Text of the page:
St. Peter's Church
St Peter's Church, an ancient foundation and Grade 1 listed building, is a wonderfully simple flint church with a round and slightly tapered tower, to which the nave was added, c.1363-4. The tower is thought to have been built originally as a defensive structure when the old fort at Bruisyard (possibly of Roman origin) was rebuilt, not long after the Mercians invaded East Anglia in 654AD. Part of the defenses against the Norse pirates, the tower would have guarded the ford over the River Alde.
Originally the manor of Rokehall, the Abbey at Bruisyard was founded as the Poor Clare Convent of Minoresses in 1367 by Maud of Lancaster and her son-in-law Lionel, Duke of Clarence. The community was begun by 13 Franciscan sisters. After the dissolution of the Convent in 1539 it then became the property of Sir Nicholas Hare, Master of Requests to Henry VIII and Edward VI, Master of the Rolls and Privy Councillor to Queen Mary. A tudor hall was built on the site incorporating some of the old Abbey. The Hall has been in the Rous family since 1609 and has been extensively restored in recent years as self-catering accommodation and wedding venue.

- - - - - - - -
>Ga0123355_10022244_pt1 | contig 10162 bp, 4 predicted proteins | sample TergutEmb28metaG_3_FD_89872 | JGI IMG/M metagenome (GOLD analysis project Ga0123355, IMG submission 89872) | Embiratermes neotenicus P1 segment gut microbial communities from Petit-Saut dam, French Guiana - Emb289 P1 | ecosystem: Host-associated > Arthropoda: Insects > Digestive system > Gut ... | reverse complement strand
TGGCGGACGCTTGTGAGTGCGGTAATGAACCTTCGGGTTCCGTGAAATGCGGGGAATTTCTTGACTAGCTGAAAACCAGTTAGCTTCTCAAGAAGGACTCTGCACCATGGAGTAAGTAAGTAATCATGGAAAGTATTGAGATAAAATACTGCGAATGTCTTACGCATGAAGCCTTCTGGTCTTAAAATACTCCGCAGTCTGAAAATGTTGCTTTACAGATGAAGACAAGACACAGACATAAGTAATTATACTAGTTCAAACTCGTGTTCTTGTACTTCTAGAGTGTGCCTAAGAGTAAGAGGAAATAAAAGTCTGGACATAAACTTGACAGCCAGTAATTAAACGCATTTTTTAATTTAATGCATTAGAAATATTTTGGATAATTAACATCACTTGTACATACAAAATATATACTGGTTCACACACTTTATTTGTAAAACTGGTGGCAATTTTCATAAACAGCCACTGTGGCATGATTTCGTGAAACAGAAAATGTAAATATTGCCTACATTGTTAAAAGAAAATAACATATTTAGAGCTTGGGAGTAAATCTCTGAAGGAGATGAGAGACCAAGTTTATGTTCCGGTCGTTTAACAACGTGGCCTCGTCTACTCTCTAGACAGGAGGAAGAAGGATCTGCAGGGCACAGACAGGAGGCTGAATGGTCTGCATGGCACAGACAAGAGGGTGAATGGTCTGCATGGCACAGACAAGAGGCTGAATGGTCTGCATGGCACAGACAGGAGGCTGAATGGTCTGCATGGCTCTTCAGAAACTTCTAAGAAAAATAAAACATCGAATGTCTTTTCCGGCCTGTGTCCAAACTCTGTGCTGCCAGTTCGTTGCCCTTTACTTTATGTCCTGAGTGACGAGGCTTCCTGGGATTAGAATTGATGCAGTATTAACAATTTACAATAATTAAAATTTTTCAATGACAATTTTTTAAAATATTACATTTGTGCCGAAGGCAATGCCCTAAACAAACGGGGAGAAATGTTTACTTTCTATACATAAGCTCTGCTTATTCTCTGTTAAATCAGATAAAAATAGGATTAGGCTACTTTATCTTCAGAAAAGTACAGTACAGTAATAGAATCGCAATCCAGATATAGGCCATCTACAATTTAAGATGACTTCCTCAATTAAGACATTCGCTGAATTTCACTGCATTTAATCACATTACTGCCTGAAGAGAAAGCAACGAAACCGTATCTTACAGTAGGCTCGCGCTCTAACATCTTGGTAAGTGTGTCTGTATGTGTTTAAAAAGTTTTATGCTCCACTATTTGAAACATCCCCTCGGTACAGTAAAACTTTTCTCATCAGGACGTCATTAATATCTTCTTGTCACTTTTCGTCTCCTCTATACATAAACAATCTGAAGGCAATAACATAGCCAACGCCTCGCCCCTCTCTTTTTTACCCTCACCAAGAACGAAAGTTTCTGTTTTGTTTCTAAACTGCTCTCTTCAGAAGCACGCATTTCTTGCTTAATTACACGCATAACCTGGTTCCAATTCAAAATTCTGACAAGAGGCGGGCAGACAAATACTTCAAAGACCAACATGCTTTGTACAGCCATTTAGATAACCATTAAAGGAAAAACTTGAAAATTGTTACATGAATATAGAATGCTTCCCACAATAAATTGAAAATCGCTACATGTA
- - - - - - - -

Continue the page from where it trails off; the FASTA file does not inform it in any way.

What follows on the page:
The Arch - bridge over the River Alde
Bruisyard Arch, which is best viewed from the Parish Park, is an attractive brick bridge constructed in 1810, and is reputed to be the place where animals watered and the village washing done. The remains of barrel staves are still to be seen under the bridge, where open top barrels were set into the river bed to hold clean water for drinking. Baptisms were regular events in the river.
Bruisyard Village Hall - opened in 2010
St. Peter's Church - Footpath leading up to the Church
The Village Sign - at The Pound
The Village Sign, which has been described as "quite the prettiest village sign in the county", depicts St. Clare who founded the Order of the Poor Clares. The sign was designed and executed by Anne Smith. The sign is located on The Pound which is a small triangle of land where stray animals would have been impounded.